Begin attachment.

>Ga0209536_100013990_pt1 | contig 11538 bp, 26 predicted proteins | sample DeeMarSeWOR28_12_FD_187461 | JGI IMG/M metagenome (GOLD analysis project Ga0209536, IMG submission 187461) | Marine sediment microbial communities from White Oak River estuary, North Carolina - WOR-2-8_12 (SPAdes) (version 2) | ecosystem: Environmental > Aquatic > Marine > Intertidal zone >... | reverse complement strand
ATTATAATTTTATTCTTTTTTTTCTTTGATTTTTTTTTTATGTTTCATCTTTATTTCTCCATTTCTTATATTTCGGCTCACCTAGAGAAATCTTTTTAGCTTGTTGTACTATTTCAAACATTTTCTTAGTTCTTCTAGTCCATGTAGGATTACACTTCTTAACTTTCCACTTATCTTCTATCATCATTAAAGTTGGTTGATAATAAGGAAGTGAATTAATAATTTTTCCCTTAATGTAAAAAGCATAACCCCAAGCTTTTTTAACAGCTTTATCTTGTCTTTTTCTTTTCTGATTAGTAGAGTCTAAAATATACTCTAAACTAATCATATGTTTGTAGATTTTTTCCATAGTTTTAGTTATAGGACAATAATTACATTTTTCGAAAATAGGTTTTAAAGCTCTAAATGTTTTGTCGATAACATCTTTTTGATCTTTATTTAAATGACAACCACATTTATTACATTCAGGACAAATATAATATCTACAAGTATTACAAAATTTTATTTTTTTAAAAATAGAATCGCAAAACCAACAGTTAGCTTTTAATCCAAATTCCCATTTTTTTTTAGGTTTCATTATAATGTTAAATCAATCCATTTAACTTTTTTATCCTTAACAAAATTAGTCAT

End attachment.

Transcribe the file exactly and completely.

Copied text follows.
>Ga0209536_100013990_pt1 | contig 11538 bp, 26 predicted proteins | sample DeeMarSeWOR28_12_FD_187461 | JGI IMG/M metagenome (GOLD analysis project Ga0209536, IMG submission 187461) | Marine sediment microbial communities from White Oak River estuary, North Carolina - WOR-2-8_12 (SPAdes) (version 2) | ecosystem: Environmental > Aquatic > Marine > Intertidal zone >... | reverse complement strand
ATTATAATTTTATTCTTTTTTTTCTTTGATTTTTTTTTTATGTTTCATCTTTATTTCTCCATTTCTTATATTTCGGCTCACCTAGAGAAATCTTTTTAGCTTGTTGTACTATTTCAAACATTTTCTTAGTTCTTCTAGTCCATGTAGGATTACACTTCTTAACTTTCCACTTATCTTCTATCATCATTAAAGTTGGTTGATAATAAGGAAGTGAATTAATAATTTTTCCCTTAATGTAAAAAGCATAACCCCAAGCTTTTTTAACAGCTTTATCTTGTCTTTTTCTTTTCTGATTAGTAGAGTCTAAAATATACTCTAAACTAATCATATGTTTGTAGATTTTTTCCATAGTTTTAGTTATAGGACAATAATTACATTTTTCGAAAATAGGTTTTAAAGCTCTAAATGTTTTGTCGATAACATCTTTTTGATCTTTATTTAAATGACAACCACATTTATTACATTCAGGACAAATATAATATCTACAAGTATTACAAAATTTTATTTTTTTAAAAATAGAATCGCAAAACCAACAGTTAGCTTTTAATCCAAATTCCCATTTTTTTTTAGGTTTCATTATAATGTTAAATCAATCCATTTAACTTTTTTATCCTTAACAAAATTAGTCAT